Google Glass & Politicians Through The Looking Glass
19th & 20th CenturiesDuring the 1800s, run-ups to an election used the burgeoning transcontinental railroad system to conduct stump speeches on 'whistle stops' across the country. With the introduction of the Industrial Revolution, politicians relied heavily on traditional media such as the telegraph and newspapers. During and post-War War II, Franklin Delano Roosevelt relied heavily on radio transmissions to reach eligible voters. When television gained acceptance in the late 1950s, early 1960s, pundits would say Richard Nixon lost his election to John F. Kennedy because he lacked the ability to adapt to this latest technology.
Obama won both of his elections due to his team's adeptness to harness social media.
Reaching out to potential voters in this milieu became analogous to how big brands learned to target consumers of online.
According to Dennis Anderson, PhD at Pace University in his white paper: How has Web 2.0 reshaped the presidential campaign in the United States, "it wasn’t until the most recent campaign cycles [Obama vs McCain and Obama vs. Romney] that presidential campaigns realized the full potential of web technologies, which had come out of their infancy and become more dynamic."
Will 2016 be the Google Glass Year?Looking forward to 2016, while additional technology might appear between now and then, it's a good bet that wearable technology, particularly Google Glass will play a major role. The built-in computer you wear like eyeglasses features the ability to surf the Web, email, text, take photos, shoot and stream live video and more — all with a hands-free capability.
This is not only a prediction, but also one that's backed up by commercial reports. According to a CNET report, it's thought "nearly 10 million shipments of Glass and similar devices will be in the marketplace over the next four years." With this much product in the marketplace, it's inevitable that not only will the candidates be attracted to the advantages of these devices, but so will the millions of us voters who will be able to follow the primaries and campaigns on our own pair of Google Glass.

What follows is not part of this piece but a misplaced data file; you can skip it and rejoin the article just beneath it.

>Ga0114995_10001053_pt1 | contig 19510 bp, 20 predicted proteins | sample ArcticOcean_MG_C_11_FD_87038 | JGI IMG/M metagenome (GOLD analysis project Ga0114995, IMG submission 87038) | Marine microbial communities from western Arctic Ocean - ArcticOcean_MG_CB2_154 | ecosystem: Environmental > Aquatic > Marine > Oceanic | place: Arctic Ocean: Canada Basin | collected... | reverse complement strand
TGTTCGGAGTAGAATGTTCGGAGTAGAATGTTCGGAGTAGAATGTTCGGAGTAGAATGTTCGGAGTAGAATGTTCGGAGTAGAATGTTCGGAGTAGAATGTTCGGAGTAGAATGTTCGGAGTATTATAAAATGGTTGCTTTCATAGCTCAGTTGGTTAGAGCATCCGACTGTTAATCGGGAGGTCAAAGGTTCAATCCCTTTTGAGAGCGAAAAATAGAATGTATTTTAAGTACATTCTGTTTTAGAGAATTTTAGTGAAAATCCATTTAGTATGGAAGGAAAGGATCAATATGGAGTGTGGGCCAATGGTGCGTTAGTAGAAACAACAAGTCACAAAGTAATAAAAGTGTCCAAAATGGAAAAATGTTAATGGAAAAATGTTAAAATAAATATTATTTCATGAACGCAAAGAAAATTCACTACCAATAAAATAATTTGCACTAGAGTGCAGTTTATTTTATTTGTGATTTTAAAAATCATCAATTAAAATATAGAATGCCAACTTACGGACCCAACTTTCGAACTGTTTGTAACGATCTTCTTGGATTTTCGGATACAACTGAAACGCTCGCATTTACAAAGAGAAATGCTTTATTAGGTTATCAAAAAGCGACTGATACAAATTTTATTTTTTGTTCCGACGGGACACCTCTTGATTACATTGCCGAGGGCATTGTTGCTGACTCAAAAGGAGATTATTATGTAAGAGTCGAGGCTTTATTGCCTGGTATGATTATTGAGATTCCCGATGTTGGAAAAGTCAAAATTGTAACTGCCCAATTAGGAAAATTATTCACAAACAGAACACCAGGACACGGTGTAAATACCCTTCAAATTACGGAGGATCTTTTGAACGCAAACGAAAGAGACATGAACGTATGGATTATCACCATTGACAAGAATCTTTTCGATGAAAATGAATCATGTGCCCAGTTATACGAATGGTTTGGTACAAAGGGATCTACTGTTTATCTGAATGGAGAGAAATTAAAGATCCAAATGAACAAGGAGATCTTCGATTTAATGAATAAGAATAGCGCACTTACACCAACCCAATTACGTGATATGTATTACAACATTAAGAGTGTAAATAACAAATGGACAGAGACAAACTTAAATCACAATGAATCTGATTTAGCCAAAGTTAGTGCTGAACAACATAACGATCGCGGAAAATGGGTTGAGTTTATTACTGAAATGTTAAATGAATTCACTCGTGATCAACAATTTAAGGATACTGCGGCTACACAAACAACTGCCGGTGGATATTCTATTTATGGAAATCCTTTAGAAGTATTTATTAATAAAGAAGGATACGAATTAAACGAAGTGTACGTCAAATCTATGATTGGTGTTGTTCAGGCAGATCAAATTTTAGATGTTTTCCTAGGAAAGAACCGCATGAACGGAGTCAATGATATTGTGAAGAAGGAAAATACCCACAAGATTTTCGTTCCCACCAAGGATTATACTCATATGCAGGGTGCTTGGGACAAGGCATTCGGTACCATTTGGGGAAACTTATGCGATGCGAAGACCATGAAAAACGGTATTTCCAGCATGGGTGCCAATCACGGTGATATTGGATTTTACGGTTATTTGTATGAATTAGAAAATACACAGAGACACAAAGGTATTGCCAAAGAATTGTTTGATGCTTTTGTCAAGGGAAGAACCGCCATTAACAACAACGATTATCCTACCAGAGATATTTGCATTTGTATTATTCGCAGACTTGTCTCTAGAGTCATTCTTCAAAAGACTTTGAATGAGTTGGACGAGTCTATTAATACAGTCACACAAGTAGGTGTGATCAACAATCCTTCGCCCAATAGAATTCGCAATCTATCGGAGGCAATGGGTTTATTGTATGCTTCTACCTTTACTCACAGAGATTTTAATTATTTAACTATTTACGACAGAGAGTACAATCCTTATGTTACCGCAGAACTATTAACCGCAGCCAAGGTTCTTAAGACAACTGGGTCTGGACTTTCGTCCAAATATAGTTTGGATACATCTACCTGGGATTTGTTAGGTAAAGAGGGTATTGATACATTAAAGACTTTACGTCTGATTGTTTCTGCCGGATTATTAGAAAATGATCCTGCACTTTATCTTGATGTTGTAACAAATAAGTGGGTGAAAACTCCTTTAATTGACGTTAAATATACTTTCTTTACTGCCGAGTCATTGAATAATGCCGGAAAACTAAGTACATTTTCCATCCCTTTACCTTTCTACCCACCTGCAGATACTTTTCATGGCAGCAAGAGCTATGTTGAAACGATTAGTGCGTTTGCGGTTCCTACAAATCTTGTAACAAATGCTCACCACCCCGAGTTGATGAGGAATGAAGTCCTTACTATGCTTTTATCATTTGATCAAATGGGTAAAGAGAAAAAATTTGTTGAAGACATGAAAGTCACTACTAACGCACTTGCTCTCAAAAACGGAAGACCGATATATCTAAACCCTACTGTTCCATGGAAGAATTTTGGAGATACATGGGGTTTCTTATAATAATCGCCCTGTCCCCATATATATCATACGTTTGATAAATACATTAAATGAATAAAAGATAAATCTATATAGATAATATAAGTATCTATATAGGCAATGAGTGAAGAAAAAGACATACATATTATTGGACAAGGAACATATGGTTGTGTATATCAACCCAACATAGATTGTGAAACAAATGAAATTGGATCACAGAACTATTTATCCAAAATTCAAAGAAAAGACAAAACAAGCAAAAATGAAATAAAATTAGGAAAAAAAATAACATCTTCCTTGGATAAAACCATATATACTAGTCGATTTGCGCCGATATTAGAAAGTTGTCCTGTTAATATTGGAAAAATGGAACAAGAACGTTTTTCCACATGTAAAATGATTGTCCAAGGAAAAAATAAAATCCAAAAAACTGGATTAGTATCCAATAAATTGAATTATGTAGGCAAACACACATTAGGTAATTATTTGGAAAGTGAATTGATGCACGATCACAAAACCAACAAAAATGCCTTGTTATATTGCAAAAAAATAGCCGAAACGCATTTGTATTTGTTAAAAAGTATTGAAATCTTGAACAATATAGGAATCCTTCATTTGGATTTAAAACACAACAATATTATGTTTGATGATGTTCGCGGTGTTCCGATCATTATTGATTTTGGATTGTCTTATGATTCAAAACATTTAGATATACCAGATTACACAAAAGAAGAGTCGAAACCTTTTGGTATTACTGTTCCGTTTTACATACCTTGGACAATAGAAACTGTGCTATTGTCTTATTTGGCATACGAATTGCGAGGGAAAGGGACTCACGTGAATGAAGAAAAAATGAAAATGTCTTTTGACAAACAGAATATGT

Leading up to the next presidential election year, market research firm IMS estimates shipments of Glass will be driven mostly not only by sales to developers, but also to those who can afford the $1500 price tag.
Will they have an App for that?Of course, like smartphones and tablets, the success of Glass will be predicated on the applications developed for it. If developers fall short of producing compelling software and innovative uses for this device, there is a chance it may stall. However, early indicators look bright for even entrepreneurs in small businesses.
Pros & ConsThose on both sides of the aisle see the benefits and challenges that lie ahead.
Campaign workers like Peter Ildefonso, a 25-year old Republican and software developer from Severna Park, MD are presently seeking ways to use Glass on the campaign trail. According to NPR's Don Gonyea who has covered campaign rallies and conventions over the years, he sized up Ildefonso as an engaged activist wearing Google Glass specifically to analyze political activities as they unfold.
"I'm trying to figure out ways activists can use it in the field," noted Ildefonso who also works for the nonprofit Leadership Institute, which is responsible for training millennial conservatives in the political space. In a webinar, his team cited the advantage of using Glass versus a smartphone camera because of the ability to capture footage "without being as obvious."